Speaking ahead of the festival, which begins tonight with the world premiere of Idris Elba and Regina King western The Harder They Fall, Ms Tuttle said the release of No Time To Die was a “watershed moment” for the film and cinema industries.
The LFF director suggested that Daniel Craig’s last outing as 007 would play a big part in encouraging people back to the cinema and therefore through festival doors.
No Time To Die had the highest opening weekend UK takings of any Bond movie — £25.9 million between Friday and Sunday — box office trackers Comscore confirmed on Tuesday.
Ms Tuttle said: “It is great that Bond is going before us as I think people will get their sea legs back. It is the beginning of the big studios having confidence in releasing their films. It is an undeniable watershed moment. I have seen a lot on social media of people saying this is the first moment they are going back to the cinema.”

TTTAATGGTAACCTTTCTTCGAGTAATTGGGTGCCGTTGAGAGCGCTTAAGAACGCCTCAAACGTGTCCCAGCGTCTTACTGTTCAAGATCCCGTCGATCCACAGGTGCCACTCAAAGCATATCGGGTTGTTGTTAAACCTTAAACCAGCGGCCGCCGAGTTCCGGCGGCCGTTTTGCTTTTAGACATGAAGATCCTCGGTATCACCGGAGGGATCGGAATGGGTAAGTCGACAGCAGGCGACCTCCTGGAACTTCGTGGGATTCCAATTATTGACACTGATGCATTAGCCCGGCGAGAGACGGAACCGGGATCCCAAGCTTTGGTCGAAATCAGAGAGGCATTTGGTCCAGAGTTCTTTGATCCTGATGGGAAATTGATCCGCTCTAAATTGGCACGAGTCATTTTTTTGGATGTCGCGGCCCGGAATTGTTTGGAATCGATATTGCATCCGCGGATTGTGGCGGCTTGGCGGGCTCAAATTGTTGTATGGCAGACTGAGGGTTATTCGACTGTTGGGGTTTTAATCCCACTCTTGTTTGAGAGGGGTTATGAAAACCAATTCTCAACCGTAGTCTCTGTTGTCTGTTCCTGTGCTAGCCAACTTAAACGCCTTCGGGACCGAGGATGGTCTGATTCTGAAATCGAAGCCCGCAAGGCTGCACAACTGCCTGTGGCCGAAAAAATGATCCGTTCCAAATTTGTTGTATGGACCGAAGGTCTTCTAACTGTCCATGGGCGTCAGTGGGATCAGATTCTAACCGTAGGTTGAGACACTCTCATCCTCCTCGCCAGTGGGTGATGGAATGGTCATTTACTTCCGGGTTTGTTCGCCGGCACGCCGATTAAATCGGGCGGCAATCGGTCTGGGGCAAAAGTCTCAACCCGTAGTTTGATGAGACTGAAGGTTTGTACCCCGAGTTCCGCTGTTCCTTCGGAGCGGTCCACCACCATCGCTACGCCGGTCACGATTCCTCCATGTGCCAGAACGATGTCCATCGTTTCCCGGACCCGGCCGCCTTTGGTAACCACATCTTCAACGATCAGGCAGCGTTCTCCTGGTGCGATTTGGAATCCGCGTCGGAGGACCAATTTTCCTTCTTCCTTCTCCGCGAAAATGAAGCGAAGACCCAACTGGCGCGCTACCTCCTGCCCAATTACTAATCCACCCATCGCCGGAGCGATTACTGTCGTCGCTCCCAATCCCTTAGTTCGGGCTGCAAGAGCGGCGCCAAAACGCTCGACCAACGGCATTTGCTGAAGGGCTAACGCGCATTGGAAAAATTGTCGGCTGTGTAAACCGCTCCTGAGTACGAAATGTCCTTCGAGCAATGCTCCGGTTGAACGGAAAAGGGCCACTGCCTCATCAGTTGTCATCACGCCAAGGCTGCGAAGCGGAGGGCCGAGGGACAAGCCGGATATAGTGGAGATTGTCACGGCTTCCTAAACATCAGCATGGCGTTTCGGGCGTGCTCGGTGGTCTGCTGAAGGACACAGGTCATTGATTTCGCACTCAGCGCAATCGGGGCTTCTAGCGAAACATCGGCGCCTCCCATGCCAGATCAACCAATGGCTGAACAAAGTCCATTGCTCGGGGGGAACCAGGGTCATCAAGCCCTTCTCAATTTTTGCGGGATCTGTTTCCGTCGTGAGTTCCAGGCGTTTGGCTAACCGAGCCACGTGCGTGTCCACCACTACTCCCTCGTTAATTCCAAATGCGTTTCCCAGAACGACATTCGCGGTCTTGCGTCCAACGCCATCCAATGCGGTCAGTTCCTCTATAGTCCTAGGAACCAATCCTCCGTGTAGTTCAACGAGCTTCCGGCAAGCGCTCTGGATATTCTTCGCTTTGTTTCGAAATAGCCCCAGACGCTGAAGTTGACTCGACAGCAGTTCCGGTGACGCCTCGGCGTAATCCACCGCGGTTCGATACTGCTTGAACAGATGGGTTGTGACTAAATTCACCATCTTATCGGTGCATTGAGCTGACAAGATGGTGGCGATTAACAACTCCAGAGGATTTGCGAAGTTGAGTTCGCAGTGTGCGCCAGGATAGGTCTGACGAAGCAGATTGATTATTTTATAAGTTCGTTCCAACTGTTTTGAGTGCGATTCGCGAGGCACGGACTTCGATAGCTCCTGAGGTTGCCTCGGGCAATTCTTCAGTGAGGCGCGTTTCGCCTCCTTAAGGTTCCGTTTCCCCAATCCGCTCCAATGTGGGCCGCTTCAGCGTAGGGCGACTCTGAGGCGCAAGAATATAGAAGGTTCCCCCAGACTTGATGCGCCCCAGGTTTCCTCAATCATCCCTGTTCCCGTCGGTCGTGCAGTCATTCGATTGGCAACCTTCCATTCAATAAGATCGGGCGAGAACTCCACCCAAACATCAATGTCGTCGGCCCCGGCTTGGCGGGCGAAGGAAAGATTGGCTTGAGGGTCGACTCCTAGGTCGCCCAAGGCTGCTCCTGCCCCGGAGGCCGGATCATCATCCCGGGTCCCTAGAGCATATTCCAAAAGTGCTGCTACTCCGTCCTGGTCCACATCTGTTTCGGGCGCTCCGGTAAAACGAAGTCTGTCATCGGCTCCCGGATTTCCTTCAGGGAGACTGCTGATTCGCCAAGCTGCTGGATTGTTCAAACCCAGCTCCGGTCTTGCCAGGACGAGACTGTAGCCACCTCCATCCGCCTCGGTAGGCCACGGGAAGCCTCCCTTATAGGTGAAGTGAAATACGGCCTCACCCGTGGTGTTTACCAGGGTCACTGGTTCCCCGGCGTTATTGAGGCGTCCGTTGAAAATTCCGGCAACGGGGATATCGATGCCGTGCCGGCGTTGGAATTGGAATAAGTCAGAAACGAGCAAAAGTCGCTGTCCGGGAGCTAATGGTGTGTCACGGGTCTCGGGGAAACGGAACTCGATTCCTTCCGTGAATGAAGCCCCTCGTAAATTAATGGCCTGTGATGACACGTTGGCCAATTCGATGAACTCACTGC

Festival organisers hope it will inspire people to attend the 12-day celebration of cinema, which will screen 159 films at venues across the capital. Highlights include Benedict Cumberbatch in The Power of the Dog, directed by Jane Campion, and Spencer — the Diana, Princess of Wales film starring Kristen Stewart.
Ms Tuttle said: “It is going to be a fantastic year. I believe there is something for everyone in the programme.”
Last year, the festival was mainly digital due to the Covid-19 pandemic. Ms Tuttle said this year’s event was a way Londoners could celebrate “being back in collective viewing environments”, adding: “I think everyone who loved cinema has missed doing that.”
The 65th BFI London Film Festival in partnership with American Express takes place until October 17. For information and tickets: bfi.org.uk/lff